Posted in Grammar, Writing

Why You Need to be Careful about Pronoun Cases

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First, let’s make sure we remember what pronouns are.

Even if you’ve been writing your heart out for years, you might not remember exactly what pronouns are.

Pronouns are some of the smallest words in the English language. Words such as I, me, he, she, herself, you, it, that, they, each, few, many, and who. A pronoun is the word that takes the place of a noun. Pronouns are necessary in pretty much anything you write.

Imagine if you’re writing a novel in third person and every single sentence you referred to the name of your protagonist. Sarah did this, Sarah did that, Sarah said, Sarah asked, Sarah thought, Sarah knew. Oh my God, after two pages of this, your reader’s head would explode.

So you substitute a pronoun for Sarah, typically using ‘she’ or ‘her.’ It’s good to mix things up every other sentence or so. You don’t want to use any one word over and over.


So what are pronoun cases?

A pronoun case refers to the unique forms a pronoun takes in order to make clear how it functions in a sentence.

Here’s a typical example of a grammatically incorrect use of a pronoun case…

Me and Laura loved the movie.

This is the kind of sentence we say in life all the time. I’m kind of a grammar nerd so I always catch myself before doing it, but I notice friends and family saying it without even the slightest flinch. It’s OK to say it. And it’s even OK for a character in your fiction to say it in a line of dialogue, especially if it’s a younger character.

But still — it should be fixed whenever possible. That sentence sounds a little off, doesn’t it? It sounds weird. So how do you change it?

When it comes to examples like these, cover up everything in the phrase but the pronoun and read it out loud.

Me loved the movie.

I sincerely hope you wouldn’t say something like that in real life.

Since the correct way to say the sentence is “I loved the movie,” then the original sentence should read like this…

I and Laura loved the movie.

Although that sounds super awkward too, right? Which is exactly why many people might say “Me and Laura loved the movie.” The best option?

Laura and I loved the movie.

Phew! So much better, right?


What are other examples of pronoun cases?

Let’s look at two more to be sure we’re always on the lookout for misuses of pronoun cases in our fiction writing…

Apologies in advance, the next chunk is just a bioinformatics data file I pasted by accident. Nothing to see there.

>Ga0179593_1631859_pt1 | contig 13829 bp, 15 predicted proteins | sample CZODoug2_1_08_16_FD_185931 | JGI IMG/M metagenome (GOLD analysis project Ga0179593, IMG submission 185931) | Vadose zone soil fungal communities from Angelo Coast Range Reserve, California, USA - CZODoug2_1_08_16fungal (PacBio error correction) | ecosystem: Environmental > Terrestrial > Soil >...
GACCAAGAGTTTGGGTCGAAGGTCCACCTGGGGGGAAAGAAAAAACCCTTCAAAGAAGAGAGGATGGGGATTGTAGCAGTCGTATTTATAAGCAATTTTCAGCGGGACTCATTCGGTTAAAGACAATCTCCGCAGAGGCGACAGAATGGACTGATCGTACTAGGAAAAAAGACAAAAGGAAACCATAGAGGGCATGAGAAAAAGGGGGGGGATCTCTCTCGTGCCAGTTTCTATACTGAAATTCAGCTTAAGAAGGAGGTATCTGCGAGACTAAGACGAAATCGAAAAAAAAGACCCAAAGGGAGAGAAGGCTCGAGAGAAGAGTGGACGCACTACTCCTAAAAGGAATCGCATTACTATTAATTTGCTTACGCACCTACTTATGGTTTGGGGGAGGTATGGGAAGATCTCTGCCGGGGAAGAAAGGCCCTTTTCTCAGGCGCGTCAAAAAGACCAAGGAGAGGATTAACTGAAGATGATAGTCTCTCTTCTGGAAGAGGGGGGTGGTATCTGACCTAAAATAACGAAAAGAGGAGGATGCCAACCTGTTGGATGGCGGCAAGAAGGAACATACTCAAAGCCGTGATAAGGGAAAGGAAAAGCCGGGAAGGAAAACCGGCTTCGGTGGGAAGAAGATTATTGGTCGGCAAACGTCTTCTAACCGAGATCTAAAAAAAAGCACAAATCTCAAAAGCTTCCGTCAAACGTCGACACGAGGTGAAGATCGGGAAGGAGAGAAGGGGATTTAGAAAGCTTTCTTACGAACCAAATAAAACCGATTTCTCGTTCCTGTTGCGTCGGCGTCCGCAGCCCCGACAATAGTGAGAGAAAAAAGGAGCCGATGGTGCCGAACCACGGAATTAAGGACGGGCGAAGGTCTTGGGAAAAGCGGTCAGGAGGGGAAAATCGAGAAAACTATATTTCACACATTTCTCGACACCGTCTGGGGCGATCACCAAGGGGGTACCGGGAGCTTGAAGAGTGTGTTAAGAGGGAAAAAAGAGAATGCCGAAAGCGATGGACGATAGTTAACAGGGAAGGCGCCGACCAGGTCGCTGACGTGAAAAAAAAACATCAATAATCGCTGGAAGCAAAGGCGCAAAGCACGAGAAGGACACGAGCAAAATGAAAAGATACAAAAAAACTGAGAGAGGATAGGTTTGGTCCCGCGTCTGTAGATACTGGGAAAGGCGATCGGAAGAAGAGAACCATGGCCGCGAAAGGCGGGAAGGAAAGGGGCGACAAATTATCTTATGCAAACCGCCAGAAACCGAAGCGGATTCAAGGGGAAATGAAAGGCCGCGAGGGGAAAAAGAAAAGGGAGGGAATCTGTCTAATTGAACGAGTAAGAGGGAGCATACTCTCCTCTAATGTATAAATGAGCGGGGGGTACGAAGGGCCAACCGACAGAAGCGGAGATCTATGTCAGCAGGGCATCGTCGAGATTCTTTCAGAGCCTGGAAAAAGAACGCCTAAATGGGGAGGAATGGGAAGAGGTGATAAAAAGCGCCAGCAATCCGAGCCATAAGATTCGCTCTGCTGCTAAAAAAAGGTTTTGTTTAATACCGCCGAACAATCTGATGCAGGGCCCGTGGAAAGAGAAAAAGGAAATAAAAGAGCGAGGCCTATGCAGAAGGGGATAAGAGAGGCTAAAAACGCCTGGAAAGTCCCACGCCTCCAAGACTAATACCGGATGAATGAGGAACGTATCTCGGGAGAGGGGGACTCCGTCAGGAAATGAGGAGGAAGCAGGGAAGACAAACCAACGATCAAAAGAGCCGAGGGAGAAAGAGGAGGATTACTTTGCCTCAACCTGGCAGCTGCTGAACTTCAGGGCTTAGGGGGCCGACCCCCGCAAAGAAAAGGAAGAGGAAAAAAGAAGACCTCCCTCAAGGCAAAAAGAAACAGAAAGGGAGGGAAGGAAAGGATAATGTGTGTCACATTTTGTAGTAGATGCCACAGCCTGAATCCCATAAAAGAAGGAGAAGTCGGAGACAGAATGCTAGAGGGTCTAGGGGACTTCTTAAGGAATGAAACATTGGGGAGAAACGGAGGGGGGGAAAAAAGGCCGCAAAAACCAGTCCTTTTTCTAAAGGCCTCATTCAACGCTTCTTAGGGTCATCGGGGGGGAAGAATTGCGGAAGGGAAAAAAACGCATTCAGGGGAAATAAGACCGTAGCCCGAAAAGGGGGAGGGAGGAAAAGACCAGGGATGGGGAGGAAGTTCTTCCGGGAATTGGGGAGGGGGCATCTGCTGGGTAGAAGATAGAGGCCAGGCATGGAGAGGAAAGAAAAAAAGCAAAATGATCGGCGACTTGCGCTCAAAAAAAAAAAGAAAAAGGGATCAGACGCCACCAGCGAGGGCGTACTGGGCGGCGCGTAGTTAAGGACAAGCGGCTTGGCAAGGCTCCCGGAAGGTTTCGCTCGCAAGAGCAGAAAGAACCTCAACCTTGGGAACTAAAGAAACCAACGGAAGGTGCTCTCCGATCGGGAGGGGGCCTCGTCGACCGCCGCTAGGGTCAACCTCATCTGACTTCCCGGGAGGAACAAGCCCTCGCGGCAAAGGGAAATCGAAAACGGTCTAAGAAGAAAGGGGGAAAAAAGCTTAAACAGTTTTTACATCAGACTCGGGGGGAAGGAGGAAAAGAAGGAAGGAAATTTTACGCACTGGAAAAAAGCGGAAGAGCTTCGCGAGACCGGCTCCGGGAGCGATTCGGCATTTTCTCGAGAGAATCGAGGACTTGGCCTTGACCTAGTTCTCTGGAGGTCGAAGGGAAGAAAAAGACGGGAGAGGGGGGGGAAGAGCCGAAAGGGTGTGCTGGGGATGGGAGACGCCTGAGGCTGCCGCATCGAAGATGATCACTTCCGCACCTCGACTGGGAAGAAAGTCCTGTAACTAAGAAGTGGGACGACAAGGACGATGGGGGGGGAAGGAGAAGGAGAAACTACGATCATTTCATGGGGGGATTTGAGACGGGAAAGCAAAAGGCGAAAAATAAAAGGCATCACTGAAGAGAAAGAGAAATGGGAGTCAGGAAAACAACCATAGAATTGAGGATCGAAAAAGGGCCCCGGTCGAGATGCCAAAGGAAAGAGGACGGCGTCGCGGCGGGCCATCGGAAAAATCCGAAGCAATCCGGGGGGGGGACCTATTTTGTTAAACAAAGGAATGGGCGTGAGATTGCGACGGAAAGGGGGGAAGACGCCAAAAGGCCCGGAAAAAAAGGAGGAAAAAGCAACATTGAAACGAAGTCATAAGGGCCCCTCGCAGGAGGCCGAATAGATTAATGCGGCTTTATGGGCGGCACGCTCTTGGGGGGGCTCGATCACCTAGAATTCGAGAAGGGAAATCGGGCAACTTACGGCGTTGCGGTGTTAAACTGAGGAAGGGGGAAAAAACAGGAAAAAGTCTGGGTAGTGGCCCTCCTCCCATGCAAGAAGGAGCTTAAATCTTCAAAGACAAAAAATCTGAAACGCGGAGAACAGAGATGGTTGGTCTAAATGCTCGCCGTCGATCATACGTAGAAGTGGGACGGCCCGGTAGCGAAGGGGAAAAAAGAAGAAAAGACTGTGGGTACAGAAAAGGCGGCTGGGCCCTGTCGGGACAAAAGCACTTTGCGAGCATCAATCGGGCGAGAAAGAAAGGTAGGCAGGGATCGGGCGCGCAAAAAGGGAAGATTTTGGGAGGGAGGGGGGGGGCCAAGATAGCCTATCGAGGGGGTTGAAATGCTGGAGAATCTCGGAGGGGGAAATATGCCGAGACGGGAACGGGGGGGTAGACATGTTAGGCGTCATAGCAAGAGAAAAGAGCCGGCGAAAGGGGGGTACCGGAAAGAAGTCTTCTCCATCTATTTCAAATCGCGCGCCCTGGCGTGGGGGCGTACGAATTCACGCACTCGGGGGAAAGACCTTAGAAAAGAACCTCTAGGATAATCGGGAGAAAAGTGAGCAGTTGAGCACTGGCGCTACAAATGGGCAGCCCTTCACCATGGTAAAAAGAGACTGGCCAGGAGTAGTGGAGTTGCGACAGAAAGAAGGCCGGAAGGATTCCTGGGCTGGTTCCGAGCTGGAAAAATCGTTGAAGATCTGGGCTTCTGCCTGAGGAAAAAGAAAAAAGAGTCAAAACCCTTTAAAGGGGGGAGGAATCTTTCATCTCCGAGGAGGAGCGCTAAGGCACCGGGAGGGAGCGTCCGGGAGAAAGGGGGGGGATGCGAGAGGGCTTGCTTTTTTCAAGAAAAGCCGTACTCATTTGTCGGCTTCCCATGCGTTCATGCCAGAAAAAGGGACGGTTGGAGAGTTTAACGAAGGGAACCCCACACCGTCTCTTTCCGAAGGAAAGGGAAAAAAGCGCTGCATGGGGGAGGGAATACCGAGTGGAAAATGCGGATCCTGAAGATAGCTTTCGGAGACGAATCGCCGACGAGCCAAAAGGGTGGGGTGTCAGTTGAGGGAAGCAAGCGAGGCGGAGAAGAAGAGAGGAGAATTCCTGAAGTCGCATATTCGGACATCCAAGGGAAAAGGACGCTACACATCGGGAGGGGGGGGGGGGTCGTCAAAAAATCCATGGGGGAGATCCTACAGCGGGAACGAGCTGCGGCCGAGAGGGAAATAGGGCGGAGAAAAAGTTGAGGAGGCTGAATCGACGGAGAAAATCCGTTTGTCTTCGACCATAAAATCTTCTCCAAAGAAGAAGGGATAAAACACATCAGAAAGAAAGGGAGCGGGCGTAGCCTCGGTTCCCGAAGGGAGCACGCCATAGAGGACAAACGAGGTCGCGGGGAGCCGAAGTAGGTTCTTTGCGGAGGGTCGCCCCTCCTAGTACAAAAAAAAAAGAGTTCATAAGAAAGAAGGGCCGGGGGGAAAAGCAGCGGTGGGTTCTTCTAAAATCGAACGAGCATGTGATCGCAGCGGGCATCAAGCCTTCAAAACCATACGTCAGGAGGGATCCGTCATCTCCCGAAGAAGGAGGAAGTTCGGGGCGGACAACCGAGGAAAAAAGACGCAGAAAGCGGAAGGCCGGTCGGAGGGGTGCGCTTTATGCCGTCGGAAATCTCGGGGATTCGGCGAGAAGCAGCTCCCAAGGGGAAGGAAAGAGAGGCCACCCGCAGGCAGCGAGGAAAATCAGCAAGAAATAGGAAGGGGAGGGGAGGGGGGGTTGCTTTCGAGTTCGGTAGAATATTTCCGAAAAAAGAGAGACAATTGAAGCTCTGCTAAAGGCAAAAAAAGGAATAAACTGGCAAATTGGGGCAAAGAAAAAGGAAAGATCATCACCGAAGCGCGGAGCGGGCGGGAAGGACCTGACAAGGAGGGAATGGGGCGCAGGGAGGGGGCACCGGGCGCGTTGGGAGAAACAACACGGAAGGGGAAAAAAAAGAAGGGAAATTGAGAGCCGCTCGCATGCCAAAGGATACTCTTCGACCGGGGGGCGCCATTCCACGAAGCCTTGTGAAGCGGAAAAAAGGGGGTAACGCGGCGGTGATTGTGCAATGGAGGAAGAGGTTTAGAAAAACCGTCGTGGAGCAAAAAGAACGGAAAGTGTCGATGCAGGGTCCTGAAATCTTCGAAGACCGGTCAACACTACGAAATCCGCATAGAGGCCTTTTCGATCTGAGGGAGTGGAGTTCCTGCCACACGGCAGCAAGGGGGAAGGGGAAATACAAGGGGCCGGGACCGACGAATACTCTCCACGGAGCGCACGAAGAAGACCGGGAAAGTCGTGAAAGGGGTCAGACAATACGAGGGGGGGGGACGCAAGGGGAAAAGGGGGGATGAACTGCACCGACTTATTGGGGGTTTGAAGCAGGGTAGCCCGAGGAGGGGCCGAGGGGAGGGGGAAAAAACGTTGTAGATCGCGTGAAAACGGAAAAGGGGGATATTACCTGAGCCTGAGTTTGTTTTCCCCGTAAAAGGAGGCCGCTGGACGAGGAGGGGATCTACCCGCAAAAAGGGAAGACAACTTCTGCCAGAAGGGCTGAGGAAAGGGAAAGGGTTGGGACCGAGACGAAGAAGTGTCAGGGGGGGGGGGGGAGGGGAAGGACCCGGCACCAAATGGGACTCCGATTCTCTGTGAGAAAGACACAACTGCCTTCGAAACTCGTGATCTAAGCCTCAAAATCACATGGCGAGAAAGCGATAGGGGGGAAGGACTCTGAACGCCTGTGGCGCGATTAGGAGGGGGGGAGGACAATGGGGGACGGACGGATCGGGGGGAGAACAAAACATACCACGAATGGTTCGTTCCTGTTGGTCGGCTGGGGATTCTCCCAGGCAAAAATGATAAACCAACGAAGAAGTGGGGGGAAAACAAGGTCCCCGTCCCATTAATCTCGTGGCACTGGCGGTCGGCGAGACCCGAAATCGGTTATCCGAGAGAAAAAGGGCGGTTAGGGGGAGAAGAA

Us and the teacher are hoping to survive until summer.

Again, it seems like this example could work. And in real life, you would probably say a sentence like this without thinking twice about it.

But identify the pronoun in the sentence. Us is the pronoun, and it’s the subject, too. It doesn’t make sense and it needs to change. What if you take out “and the teacher?”

We are hoping to survive until summer.

There! Correct! So you would change it to…

We and the teacher are hoping to survive until summer.

Easy peasy! But there is another example of pronoun case that’s a touch more tricky…

Karen dated Philip longer than me.

Seems totally fine, right? But look carefully. There’s only one verb, dated, and its subject is Karen.

What’s the pronoun? Me.

So according to the example, Karen dated Philip and me. But what if you were trying to say that Karen dated Philip and you dated Philip also? This isn’t clear in the previous example.

If you’re trying to say that Karen dated Philip longer than Karen dated you, the example should read like this…

Karen dated Philip longer than she dated me.

If you’re trying to say that Karen dated Philip longer than you dated Philip, the sentence needs to change to this…

Karen dated Philip longer than I.

Again, kind of awkward, but grammatically correct. This is the way the sentence should look on the page, although to make it less awkward, you could write,

Karen dated Philip longer than I did.

There! Feel better?


You have a lot to think about when it comes to grammar in your writing.

There are comma splices to look for, and fused sentences, and mixed constructions, and pronoun references, just to start.

Keep an eye out for wrong pronoun cases, too.

Remember that you can get away with incorrect pronoun cases in real life. And sometimes it’s actually the wrong pronoun case you should go with in your dialogue rather than the correct pronoun case. If your protagonist is a twelve-year-old, he or she probably will use the wrong pronoun case more often in dialogue than the correct one.

But be sure to use the correct pronoun cases in your writing as much as possible.

At the very least, be aware of pronoun cases with each new project you take on. You’ll be better off, I guarantee it!

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